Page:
My last blog touched on how statistics about the sex industry during large sporting events are exaggerated. Human trafficking and sex working, however, are still issues in need of attention. Several organized social justice advocates have collaborated to create the It’s A Penalty Campaign. The initiative is to reduce sexual exploitation of children during the World Cup.
The campaign takes a legal approach. The main message is to fans and foreigners, reminding them that sex with a minor (under 17 years old) is illegal, or offside. Prosecution can take place in Brazil and in an offender’s home country.
Although the campaign is backed by: the Metropolitan Police, the Football Association, the British Prime Minister, the UK and Brazilian Governments and the Brazilian Federal Police, I’m not convinced it will be effective. Legal backing is necessary. A lack of legal intervention is often a significant contributor to the prosperity of the sex trafficking industry.
The campaign is just another Band-Aid solution. It doesn’t reach the problem at the root but at a fast-paced, high-energy event like FIFA, I think it is a good approach.
The campaign raises awareness about sex trafficking. This is a warning to foreigners looking for a “good time”, it encourages strict legal enforcement and focuses its attention on the offender rather than the victim, as I mentioned in my last blog.
Susan Ormiston of CBC News says that some food vendors at the World Cup sell more than just food. Some have resorted to putting their children in the sex industry to make a quick profit. The situation gets more complicated when children become victims at the hands of their own parents – where they should be the most safe. While I don’t believe any parent would want to do that, they do. There is something very wrong with the economy (and I don’t mean how much it is or is not growing) when this is how people are making a living.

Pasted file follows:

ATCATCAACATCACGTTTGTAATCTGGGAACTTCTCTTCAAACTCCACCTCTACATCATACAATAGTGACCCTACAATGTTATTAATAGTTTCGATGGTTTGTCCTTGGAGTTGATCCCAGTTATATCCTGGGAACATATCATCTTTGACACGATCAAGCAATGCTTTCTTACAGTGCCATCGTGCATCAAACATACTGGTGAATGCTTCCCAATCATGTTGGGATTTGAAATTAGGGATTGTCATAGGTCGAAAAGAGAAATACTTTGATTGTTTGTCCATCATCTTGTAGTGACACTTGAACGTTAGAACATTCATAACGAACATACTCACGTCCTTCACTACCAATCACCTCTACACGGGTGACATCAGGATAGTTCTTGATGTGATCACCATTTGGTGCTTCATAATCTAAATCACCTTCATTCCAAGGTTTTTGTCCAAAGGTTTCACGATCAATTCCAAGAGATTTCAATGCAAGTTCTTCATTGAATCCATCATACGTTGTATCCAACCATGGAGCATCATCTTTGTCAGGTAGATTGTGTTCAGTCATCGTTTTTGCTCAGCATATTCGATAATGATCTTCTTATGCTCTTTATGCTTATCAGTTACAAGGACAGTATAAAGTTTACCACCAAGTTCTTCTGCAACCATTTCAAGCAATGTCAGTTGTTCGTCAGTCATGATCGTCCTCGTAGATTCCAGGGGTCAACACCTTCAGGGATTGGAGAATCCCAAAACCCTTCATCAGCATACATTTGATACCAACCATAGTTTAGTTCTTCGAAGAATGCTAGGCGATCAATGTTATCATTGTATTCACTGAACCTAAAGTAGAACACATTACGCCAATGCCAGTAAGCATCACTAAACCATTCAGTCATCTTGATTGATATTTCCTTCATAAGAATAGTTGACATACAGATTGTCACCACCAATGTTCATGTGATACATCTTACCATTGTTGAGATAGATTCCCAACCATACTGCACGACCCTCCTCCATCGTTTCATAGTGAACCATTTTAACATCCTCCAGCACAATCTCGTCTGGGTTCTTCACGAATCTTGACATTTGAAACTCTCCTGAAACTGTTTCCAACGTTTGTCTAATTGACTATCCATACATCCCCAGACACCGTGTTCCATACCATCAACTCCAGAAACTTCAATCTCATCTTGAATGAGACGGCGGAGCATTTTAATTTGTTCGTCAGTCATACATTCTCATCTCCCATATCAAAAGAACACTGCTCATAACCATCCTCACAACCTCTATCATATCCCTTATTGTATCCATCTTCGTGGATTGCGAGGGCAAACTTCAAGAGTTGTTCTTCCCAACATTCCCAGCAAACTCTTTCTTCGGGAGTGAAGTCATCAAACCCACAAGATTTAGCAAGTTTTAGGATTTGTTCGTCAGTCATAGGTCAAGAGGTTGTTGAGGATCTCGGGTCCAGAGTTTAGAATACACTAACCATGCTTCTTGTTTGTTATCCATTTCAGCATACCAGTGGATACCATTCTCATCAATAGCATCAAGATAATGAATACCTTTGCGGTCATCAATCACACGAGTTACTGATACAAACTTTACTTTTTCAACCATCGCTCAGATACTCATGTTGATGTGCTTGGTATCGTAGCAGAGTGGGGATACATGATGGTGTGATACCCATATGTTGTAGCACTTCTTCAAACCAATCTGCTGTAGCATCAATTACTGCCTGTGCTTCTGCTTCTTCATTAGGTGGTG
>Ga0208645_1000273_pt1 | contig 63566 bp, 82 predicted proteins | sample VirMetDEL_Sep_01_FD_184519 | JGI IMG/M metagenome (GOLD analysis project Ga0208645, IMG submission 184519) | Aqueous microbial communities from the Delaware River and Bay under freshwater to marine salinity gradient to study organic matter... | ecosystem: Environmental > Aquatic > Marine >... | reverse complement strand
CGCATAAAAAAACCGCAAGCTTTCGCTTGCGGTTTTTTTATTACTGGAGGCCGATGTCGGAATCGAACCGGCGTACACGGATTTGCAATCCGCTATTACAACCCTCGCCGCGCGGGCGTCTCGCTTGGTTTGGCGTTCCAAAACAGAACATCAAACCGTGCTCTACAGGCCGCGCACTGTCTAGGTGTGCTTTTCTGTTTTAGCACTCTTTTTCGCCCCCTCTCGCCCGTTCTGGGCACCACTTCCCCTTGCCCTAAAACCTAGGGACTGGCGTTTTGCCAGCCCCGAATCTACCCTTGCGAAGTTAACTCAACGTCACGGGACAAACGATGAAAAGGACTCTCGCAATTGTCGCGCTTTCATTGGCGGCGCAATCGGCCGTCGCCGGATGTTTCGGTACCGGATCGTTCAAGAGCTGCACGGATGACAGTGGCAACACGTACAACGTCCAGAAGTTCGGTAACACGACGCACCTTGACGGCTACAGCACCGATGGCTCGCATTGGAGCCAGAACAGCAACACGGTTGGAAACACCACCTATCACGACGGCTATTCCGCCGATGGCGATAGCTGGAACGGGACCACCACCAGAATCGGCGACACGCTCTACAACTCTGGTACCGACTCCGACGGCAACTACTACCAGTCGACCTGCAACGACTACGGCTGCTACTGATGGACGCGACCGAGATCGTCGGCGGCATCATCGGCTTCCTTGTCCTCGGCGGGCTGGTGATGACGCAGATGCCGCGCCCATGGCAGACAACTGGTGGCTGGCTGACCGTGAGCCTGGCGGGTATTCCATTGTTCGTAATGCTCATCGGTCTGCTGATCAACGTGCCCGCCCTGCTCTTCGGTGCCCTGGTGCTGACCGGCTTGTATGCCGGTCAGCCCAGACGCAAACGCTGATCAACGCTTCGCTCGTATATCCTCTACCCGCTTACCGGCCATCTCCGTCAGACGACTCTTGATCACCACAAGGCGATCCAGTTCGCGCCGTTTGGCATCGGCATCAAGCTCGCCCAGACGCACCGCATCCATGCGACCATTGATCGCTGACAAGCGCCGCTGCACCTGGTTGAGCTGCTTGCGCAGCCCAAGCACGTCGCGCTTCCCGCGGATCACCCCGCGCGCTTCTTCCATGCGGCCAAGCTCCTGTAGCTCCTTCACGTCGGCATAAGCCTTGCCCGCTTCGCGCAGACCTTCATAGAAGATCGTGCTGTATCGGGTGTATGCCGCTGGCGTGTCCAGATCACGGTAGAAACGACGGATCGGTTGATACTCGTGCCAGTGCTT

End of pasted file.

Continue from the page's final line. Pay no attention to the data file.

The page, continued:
To add to the objectification of human beings, taxi drivers in Brazil have a menu of girls where buyers can take their pick based on size, age and hair colour. A counselor with Happy Child International (one of the organizations partnering to operate the It’s A Penalty Campaign), Rubia Uchoa says, “It’s sad. This is a system.” Hopefully one that is weakened by a more strongly enforced legal system.
Economic activity and tourism have evidently increased in Brazil, but with all problems development, the vulnerable population remains the most vulnerable. Their opportunity at economic activity is a few new faces to turn tricks for – hardly an opportunity.
Susan Ormiston was talking to people working in the sex industry. One girl, called Jeanne, was originally too timid to share any of her story. She did have something she felt was worth sharing at the end of the interview however, “tell the girls in Canada not to get into this. It’s not a good life.”